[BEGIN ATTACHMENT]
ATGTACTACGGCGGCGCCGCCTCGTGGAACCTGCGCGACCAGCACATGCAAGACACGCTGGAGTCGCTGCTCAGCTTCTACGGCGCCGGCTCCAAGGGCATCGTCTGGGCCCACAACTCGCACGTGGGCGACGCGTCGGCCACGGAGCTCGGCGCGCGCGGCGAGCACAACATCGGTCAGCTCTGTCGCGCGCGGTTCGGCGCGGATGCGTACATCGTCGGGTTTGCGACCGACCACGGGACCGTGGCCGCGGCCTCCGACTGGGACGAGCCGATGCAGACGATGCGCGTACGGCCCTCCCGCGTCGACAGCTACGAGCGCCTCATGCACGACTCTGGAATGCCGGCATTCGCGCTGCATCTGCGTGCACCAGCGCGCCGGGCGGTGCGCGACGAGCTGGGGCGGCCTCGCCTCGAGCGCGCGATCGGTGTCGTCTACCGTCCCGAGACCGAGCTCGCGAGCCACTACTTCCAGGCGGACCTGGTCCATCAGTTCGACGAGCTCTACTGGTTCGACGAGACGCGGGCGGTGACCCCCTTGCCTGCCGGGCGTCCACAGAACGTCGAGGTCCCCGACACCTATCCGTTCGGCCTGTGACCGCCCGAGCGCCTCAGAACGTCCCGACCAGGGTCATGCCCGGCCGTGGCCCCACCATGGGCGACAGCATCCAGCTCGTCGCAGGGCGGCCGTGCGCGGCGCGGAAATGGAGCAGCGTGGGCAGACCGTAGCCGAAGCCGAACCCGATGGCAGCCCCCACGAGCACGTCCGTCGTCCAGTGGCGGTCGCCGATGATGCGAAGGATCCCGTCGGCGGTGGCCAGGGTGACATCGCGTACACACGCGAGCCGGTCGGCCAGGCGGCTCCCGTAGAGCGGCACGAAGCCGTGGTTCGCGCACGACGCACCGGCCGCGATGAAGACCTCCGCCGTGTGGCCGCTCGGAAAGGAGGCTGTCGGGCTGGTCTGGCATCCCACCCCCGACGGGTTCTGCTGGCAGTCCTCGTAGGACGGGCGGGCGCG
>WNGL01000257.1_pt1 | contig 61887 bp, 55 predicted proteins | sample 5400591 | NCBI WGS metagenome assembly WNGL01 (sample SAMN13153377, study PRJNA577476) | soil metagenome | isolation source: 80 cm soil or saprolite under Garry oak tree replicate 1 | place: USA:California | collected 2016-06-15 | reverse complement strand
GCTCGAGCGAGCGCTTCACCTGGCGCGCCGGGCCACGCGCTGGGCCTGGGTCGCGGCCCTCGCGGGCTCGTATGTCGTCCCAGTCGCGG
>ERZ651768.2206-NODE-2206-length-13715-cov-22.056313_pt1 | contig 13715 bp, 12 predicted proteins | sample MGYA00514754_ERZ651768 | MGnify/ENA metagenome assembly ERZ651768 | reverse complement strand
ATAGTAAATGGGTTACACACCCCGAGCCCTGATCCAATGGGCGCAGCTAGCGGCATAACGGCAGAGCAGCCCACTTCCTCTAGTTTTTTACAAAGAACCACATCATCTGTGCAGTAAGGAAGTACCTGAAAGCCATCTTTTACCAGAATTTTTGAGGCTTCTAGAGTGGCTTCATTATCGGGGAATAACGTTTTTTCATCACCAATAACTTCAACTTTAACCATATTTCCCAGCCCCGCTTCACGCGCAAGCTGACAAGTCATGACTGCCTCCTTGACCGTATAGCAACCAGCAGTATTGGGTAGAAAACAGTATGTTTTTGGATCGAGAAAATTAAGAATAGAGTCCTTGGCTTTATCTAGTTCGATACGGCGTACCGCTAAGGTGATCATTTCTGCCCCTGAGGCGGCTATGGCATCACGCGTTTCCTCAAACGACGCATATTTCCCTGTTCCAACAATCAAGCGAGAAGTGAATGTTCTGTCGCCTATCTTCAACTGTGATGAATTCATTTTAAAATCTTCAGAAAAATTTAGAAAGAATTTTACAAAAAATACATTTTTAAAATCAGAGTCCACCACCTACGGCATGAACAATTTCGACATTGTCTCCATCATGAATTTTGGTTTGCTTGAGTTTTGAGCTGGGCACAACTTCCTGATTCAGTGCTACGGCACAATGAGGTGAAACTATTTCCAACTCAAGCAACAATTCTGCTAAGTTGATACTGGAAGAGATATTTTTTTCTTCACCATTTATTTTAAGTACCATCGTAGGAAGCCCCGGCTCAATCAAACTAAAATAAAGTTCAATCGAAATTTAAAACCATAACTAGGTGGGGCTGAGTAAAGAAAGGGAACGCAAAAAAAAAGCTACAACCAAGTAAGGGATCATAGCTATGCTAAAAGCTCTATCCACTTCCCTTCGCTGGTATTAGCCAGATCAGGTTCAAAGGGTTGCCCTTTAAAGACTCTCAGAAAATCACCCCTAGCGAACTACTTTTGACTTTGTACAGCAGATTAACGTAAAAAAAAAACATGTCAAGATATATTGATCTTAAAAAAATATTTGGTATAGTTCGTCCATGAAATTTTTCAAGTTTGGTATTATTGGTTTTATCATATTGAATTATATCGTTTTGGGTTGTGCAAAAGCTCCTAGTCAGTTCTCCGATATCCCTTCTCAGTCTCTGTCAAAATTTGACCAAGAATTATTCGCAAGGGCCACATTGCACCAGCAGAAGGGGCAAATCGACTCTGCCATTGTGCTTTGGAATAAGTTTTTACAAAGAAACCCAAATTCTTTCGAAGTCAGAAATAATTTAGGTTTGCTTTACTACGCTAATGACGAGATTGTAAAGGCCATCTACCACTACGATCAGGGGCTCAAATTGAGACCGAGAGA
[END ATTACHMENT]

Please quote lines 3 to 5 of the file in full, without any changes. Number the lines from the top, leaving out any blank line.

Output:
GCTCGAGCGAGCGCTTCACCTGGCGCGCCGGGCCACGCGCTGGGCCTGGGTCGCGGCCCTCGCGGGCTCGTATGTCGTCCCAGTCGCGG
>ERZ651768.2206-NODE-2206-length-13715-cov-22.056313_pt1 | contig 13715 bp, 12 predicted proteins | sample MGYA00514754_ERZ651768 | MGnify/ENA metagenome assembly ERZ651768 | reverse complement strand
ATAGTAAATGGGTTACACACCCCGAGCCCTGATCCAATGGGCGCAGCTAGCGGCATAACGGCAGAGCAGCCCACTTCCTCTAGTTTTTTACAAAGAACCACATCATCTGTGCAGTAAGGAAGTACCTGAAAGCCATCTTTTACCAGAATTTTTGAGGCTTCTAGAGTGGCTTCATTATCGGGGAATAACGTTTTTTCATCACCAATAACTTCAACTTTAACCATATTTCCCAGCCCCGCTTCACGCGCAAGCTGACAAGTCATGACTGCCTCCTTGACCGTATAGCAACCAGCAGTATTGGGTAGAAAACAGTATGTTTTTGGATCGAGAAAATTAAGAATAGAGTCCTTGGCTTTATCTAGTTCGATACGGCGTACCGCTAAGGTGATCATTTCTGCCCCTGAGGCGGCTATGGCATCACGCGTTTCCTCAAACGACGCATATTTCCCTGTTCCAACAATCAAGCGAGAAGTGAATGTTCTGTCGCCTATCTTCAACTGTGATGAATTCATTTTAAAATCTTCAGAAAAATTTAGAAAGAATTTTACAAAAAATACATTTTTAAAATCAGAGTCCACCACCTACGGCATGAACAATTTCGACATTGTCTCCATCATGAATTTTGGTTTGCTTGAGTTTTGAGCTGGGCACAACTTCCTGATTCAGTGCTACGGCACAATGAGGTGAAACTATTTCCAACTCAAGCAACAATTCTGCTAAGTTGATACTGGAAGAGATATTTTTTTCTTCACCATTTATTTTAAGTACCATCGTAGGAAGCCCCGGCTCAATCAAACTAAAATAAAGTTCAATCGAAATTTAAAACCATAACTAGGTGGGGCTGAGTAAAGAAAGGGAACGCAAAAAAAAAGCTACAACCAAGTAAGGGATCATAGCTATGCTAAAAGCTCTATCCACTTCCCTTCGCTGGTATTAGCCAGATCAGGTTCAAAGGGTTGCCCTTTAAAGACTCTCAGAAAATCACCCCTAGCGAACTACTTTTGACTTTGTACAGCAGATTAACGTAAAAAAAAAACATGTCAAGATATATTGATCTTAAAAAAATATTTGGTATAGTTCGTCCATGAAATTTTTCAAGTTTGGTATTATTGGTTTTATCATATTGAATTATATCGTTTTGGGTTGTGCAAAAGCTCCTAGTCAGTTCTCCGATATCCCTTCTCAGTCTCTGTCAAAATTTGACCAAGAATTATTCGCAAGGGCCACATTGCACCAGCAGAAGGGGCAAATCGACTCTGCCATTGTGCTTTGGAATAAGTTTTTACAAAGAAACCCAAATTCTTTCGAAGTCAGAAATAATTTAGGTTTGCTTTACTACGCTAATGACGAGATTGTAAAGGCCATCTACCACTACGATCAGGGGCTCAAATTGAGACCGAGAGA